137 – The one about Hellraiser

Welcome to episode 137. Today, we talk about Hellraiser!

An unfaithful wife encounters the zombie of her dead lover, who’s being chased by demons after he escaped from their sado-masochistic Hell.

Join Scott, Randy, Brian and Brian Ibbott as they poke needles in your theories.

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19 thoughts on “137 – The one about Hellraiser

  1. Great Sack, great film.
    The location was very confusing, the train that went past was on old British Railways High Speed train, Original Frank, an English actor badly overdubbed.
    Filmed in England we know, but where were we supposed to be?

    • Hellraiser was originally supposed to be set in England, but New World Pictures imposed changes to Americanize it so that it would be more successful in the US. I believe Clive had already tried to Americanize the story somewhat by making Larry (formerly Rory) and Kirsty American, but apparently it wasn’t enough for New World. As a result, Frank, Steve, and several minor characters were dubbed (most likely the dinner guests and maybe one or two of Julia’s victims).

  2. Watched this for the first time two days ago. Found it to be more effective than I thought is was going to be. Make-up effects definitely hold up and without much analysis, found the plot to be disturbing on a visceral level. The lightning effects are totally laughable and the 80s-ness of it definitely takes one out of the story. Currently watching Hellbound: Hellraiser 2 with the hopes of piecing some things together…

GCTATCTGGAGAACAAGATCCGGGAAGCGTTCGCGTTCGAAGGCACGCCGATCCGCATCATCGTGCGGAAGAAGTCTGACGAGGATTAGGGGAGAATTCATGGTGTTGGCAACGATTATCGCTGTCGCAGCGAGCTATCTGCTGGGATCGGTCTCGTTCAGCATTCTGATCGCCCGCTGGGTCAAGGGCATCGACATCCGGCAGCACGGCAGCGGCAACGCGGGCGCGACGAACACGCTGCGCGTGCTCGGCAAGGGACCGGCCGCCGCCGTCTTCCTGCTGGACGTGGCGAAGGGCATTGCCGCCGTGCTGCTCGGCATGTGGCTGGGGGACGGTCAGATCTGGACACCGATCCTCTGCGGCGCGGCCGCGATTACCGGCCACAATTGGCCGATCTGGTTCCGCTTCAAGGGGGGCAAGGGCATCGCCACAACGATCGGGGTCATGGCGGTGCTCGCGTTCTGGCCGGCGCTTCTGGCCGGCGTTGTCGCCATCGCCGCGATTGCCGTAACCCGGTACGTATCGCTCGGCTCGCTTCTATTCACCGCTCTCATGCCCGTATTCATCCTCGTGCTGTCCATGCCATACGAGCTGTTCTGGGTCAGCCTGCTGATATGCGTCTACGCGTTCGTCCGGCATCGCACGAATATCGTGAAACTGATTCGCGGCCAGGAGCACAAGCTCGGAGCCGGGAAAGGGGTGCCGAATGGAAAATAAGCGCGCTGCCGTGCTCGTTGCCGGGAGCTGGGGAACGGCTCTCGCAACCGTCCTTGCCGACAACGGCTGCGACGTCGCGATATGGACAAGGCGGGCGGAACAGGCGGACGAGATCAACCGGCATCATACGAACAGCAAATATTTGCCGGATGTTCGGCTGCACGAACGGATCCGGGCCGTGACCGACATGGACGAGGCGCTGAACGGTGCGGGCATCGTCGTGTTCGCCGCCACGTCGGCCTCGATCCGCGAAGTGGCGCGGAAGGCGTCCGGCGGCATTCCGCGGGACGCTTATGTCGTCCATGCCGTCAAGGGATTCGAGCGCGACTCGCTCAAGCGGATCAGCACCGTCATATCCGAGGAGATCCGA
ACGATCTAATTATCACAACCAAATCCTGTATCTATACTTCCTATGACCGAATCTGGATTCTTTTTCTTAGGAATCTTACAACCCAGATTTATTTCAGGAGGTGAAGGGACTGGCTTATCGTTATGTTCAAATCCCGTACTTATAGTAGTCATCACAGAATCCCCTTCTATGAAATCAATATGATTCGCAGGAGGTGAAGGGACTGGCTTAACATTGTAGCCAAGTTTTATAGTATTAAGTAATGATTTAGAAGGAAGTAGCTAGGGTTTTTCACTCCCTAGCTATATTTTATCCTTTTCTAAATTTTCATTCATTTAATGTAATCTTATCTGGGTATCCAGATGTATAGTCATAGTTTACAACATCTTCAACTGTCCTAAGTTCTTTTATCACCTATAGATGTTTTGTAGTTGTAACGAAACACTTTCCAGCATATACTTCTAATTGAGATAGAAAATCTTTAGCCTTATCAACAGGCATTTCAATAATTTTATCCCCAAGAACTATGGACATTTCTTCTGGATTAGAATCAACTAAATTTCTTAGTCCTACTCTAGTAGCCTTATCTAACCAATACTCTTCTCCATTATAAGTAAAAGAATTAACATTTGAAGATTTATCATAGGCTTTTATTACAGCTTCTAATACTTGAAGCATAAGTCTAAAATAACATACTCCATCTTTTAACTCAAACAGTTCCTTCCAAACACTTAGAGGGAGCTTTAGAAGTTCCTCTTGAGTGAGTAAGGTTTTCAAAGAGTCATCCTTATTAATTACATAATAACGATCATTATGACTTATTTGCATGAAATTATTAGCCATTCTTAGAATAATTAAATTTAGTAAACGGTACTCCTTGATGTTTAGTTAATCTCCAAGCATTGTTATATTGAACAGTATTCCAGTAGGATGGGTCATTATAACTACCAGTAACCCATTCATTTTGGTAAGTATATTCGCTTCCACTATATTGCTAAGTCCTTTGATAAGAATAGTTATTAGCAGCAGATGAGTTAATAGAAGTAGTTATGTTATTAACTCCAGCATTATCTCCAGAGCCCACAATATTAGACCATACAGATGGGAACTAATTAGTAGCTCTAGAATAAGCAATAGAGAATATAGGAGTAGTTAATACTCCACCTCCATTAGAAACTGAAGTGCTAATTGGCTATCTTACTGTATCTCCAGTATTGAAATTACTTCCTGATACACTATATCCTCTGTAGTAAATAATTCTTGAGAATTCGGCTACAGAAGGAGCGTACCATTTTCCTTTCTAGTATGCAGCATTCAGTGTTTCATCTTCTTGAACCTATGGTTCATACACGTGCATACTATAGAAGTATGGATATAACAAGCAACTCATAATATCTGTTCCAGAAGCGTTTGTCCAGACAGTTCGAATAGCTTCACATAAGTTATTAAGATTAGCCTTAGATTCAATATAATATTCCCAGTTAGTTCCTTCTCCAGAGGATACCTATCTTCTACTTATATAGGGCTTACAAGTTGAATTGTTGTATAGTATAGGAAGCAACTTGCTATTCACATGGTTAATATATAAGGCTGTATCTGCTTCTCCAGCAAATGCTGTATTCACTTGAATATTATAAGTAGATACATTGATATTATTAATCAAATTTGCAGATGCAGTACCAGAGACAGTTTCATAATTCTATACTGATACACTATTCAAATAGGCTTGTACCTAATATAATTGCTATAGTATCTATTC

3. If you want to get the backstory of the box you should watch Hellraiser IV which is the story about the man who made the puzzle box. It was the last good Hellraiser movie in my opinion. But just for laughs you should also watch Hellraiser: Hellworld. Here is the netflix description.
    “In this eighth installment of Clive Barker’s film franchise, a group of Internet enthusiasts get sucked into a video game and soon score an invite to an exclusive and mysterious gathering, where the lines between cyberlife and reality are blurred. But when the soiree starts, the computer whizzes realize their host is none other than the maniacal Pinhead (Doug Bradley). And unfortunately for them, he knows how to throw a killer party.”
    Now there is a film sack movie.

    • I agree about Hellraiser IV. It’s my favorite, mainly because its very plot heavy where the other’s eschew plot for shock value.

      • I really have to disagree there. At the very least, Hellraiser and Hellraiser: Inferno are more plot heavy than Bloodline, and Bloodline has it’s share of shock value (basically the excessive number of kills for beings who are only supposed to be concerned with the person who summoned them).

  4. I agree with Randy to some degree but I don’t think every film needs to explain every little detail. Why do we need to know why the box is evil? It’s clearly a box that summons demons, we don’t really need to know WHY. Oh, and Frank said ‘come to daddy’ because he’s a pervert, not because he’s her actual dad. 🙂

    And I think American Beauty is very overrated…….

    • Oh, sorry, forgot- regarding Randy’s Twitter post, how do we know what Julia does is against her nature? Kirsty doesn’t like her for a reason……